-It reduces the income tax.
Round 3
Published:
It's a 20% tax; it won't hurt them that much.  8% of Americans spend less then $50 a week on food.  This will cost the poor people about $10 extra per week
Ok let's just say they spend $50 a week. Since there's 52 weeks in a year, they have to pay A WHOPPING $520 more. I know that doesn't sound much, but to poor people that's probably more than they can afford. 
They can get the money for this by removing the time and a half regulation imposed by businesses and allowing their employees to work 12 hours a day without extra pay.  If farmers can work this hard doing hard work, waking at early hours, poor people can work this hard while waking up at a preferable time with easier work
You're literally just saying that if poor people work more they can afford it. It in fact is NOT EASIER TO DO MORE WORK, it's harder. Why should they work more for a tax that DOESN'T WORK! The government will be starving poor people while trying to help rich obese people get back in shape. Where have our top priorities gone?

Note:
Please respond to my first point, it'd be great to have feedback before the group debate so I can mentally prepare myself for losing (badly) to one of the best debaters in DART.


Published:
Ok let's just say they spend $50 a week.
A 20% tax would make them pay $60 a week.  Not a huge increase.

It in fact is NOT EASIER TO DO MORE WORK, it's harder.
Working 12 hours a day as a McDonald cashier is easier then working 12 hours a day as a farmer yet farmers can do their job just fine.  If farmers can do their jobs under the harsh conditions that they do it in, poor people can do their jobs in better conditions.

Why should they work more for a tax that DOESN'T WORK!
They should work more to get more money, but that's off topic.  They don't consume fatty foods much more then rich people that I cited in R1, so the tax doesn't hurt the poor disproportionally.  

The government will be starving poor people while trying to help rich obese people get back in shape. Where have our top priorities gone?
The government won't be starving poor people since the poor can afford the tax, especially if they are working 12 hour days like farmers.  They would be making an extra $29 a day from it so they can easily afford an extra $10 per week extra cost in food.

Please respond to my first point
I might have missed it.  No one's perfect.  To address your point,

Now this tax isn’t new. In 2011, Denmark introduced the world first tax relating to this matter, “The Fat Tax”. Less than 12 months after it was introduced, it was taken away. Danish people were going other countries to buy the cheap, good tasting junk food. If we implement this tax , some junk food driven people would go to other countries to buy it! )
If the US installs this as a nationwide tax, then under the status quo, Americans just can't leave the country to buy junk food.  People also wouldn't spend $40 on gas and hours of their time just to move to a place where they could avoid a 20 cent tax on junk food.  Something Denmark has that the US doesn't have is open borders with other countries.  In the US, you can't just move to another country.  People leave a country for reasons other then saving 20 cents a day on junk food.  Almost no one if anyone would leave the country for this sole reason.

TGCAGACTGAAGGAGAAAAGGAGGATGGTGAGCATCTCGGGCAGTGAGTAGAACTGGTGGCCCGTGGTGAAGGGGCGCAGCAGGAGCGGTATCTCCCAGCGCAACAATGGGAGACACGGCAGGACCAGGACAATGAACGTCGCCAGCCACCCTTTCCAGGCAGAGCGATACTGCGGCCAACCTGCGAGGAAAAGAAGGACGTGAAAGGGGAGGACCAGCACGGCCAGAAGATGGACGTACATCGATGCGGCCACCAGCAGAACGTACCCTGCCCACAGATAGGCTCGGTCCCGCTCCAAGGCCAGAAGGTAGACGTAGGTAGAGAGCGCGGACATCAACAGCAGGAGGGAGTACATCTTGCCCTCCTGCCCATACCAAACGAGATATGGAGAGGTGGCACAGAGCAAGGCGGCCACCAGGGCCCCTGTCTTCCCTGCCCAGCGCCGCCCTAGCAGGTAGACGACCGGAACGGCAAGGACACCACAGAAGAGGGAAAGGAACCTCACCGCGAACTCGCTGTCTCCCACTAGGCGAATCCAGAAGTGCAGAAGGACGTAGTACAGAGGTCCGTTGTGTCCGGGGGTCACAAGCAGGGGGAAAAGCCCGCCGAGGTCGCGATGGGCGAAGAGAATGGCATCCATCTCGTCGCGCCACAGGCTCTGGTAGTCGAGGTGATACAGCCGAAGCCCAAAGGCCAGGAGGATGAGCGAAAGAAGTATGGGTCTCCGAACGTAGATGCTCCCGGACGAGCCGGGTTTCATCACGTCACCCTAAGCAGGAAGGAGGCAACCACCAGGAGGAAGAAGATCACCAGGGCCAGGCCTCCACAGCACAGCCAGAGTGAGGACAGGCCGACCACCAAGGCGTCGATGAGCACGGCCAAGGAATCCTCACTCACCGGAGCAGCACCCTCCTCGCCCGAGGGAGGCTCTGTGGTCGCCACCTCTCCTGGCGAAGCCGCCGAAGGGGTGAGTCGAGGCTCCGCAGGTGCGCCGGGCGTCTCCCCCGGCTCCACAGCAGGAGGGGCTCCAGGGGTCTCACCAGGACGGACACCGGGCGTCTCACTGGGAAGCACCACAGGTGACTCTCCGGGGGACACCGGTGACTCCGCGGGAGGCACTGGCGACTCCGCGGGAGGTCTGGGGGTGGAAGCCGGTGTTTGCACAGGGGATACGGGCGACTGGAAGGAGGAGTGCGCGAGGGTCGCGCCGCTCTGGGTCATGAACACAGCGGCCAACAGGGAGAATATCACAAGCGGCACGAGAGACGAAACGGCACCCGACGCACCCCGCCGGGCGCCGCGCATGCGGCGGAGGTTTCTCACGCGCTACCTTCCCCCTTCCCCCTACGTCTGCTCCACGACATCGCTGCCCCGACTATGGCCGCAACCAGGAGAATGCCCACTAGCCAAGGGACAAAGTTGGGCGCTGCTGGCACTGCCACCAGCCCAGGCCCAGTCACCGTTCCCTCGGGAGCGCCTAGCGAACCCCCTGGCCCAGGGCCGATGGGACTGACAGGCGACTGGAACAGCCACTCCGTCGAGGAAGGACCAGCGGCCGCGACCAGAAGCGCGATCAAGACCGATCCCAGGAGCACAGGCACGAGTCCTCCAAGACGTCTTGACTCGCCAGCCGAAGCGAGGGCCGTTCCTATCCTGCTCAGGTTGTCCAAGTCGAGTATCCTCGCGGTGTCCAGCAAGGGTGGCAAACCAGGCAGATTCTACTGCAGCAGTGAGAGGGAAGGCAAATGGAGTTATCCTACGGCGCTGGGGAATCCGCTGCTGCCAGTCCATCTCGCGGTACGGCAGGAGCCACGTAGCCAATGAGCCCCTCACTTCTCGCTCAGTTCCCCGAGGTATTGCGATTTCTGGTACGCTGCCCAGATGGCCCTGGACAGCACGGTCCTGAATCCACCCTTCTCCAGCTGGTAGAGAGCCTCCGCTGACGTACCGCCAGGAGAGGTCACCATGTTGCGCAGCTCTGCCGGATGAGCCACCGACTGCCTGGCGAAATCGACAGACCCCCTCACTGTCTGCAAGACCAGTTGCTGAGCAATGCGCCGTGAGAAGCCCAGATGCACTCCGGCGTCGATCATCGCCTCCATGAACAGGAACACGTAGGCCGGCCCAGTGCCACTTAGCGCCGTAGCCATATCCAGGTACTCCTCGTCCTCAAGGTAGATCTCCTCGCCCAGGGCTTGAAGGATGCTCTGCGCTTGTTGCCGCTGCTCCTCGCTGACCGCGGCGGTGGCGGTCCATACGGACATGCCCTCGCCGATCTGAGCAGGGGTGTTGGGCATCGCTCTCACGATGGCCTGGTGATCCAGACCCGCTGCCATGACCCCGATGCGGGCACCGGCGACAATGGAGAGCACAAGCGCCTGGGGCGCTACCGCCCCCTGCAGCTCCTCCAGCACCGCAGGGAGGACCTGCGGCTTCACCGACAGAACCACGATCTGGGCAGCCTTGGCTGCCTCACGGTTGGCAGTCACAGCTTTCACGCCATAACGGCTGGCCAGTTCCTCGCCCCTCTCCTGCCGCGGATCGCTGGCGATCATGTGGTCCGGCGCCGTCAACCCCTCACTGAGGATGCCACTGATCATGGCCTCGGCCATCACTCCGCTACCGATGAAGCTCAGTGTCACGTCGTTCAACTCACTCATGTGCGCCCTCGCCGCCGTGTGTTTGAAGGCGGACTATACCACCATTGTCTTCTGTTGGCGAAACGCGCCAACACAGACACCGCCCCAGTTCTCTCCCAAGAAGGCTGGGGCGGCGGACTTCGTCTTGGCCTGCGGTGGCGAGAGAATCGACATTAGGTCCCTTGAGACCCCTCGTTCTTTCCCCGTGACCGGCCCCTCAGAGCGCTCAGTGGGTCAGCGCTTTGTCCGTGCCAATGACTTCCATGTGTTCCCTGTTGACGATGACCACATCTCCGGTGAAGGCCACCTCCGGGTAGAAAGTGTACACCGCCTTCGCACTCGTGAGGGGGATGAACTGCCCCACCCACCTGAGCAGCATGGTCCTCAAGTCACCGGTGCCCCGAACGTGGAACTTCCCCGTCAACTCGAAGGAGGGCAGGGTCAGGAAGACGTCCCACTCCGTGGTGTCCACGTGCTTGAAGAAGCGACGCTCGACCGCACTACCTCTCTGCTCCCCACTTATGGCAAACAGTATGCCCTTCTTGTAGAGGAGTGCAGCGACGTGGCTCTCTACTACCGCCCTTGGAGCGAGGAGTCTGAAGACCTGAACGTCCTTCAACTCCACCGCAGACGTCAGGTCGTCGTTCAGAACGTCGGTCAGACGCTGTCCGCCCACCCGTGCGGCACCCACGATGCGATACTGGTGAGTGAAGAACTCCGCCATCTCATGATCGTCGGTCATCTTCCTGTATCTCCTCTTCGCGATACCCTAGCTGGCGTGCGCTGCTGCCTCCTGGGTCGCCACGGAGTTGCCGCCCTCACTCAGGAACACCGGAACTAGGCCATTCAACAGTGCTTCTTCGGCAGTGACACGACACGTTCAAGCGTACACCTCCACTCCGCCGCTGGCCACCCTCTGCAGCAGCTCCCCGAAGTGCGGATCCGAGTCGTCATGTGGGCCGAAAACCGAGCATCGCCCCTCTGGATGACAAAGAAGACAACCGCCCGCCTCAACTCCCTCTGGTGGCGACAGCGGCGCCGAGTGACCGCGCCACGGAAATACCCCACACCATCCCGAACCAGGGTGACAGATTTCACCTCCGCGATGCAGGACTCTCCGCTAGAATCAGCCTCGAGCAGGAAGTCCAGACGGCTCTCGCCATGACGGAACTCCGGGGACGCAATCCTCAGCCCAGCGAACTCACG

Round 4
Published:
A 20% tax would make them pay $60 a week.  Not a huge increase.
As I have pointed out yes it is. Let's say a poor person makes a little more than minimum wage, $8 (US). This person has a great work ethic (which not a lot of poor people do), and works 12 hours all 7days of the week. They make $672. Their annual salary is $34,500 dollars. Since they spend $60 a week on food and the tax then they spend $3120, that's about a 17% increase of money due to the tax. So yes, huge increase.
Working 12 hours a day as a McDonald cashier is easier then working 12 hours a day as a farmer yet farmers can do their job just fine.  If farmers can do their jobs under the harsh conditions that they do it in, poor people can do their jobs in better conditions.
Yeah, but farmers make more than people who work at McDonalds, and I don't understand how that refutes to "It in fact is NOT EASIER TO DO MORE WORK, it's harder." You're just saying that farmers work hard, why can't poor people?
They should work more to get more money, but that's off topic.  They don't consume fatty foods much more then rich people that I cited in R1, so the tax doesn't hurt the poor disproportionally.  
The correct statement should've been 
"They should work more to get more money for a tax THAT DOESN'T WORK!" And if rich people eat a lot of junk food, then poor people eat more, so they will be still effected. The problem is they're being affected not that they're being affected "disproportionally".
If the US installs this as a nationwide tax, then under the status quo, Americans just can't leave the country to buy junk food.  People also wouldn't spend $40 on gas and hours of their time just to move to a place where they could avoid a 20 cent tax on junk food.  Something Denmark has that the US doesn't have is open borders with other countries.  In the US, you can't just move to another country.  People leave a country for reasons other then saving 20 cents a day on junk food.  Almost no one if anyone would leave the country for this sole reason.
Sorry for being unclear, that wasn't my first point, my first point was the tax doesn't work. Thanks!!
I might have missed it.  No one's perfect.  To address your point
I agree



Published:
Yeah, but farmers make more than people who work at McDonalds
They have to save that money over the course of a year for seeds and equipment renting in some instances, plus they have to pay more rent for more land if they don't own the land, so it's not like they get the money free and clear.  They also need to know business skills in addition to agricultural stuff, and they work in harder conditions than the poor.  Poor people don't need to know much to get their job working.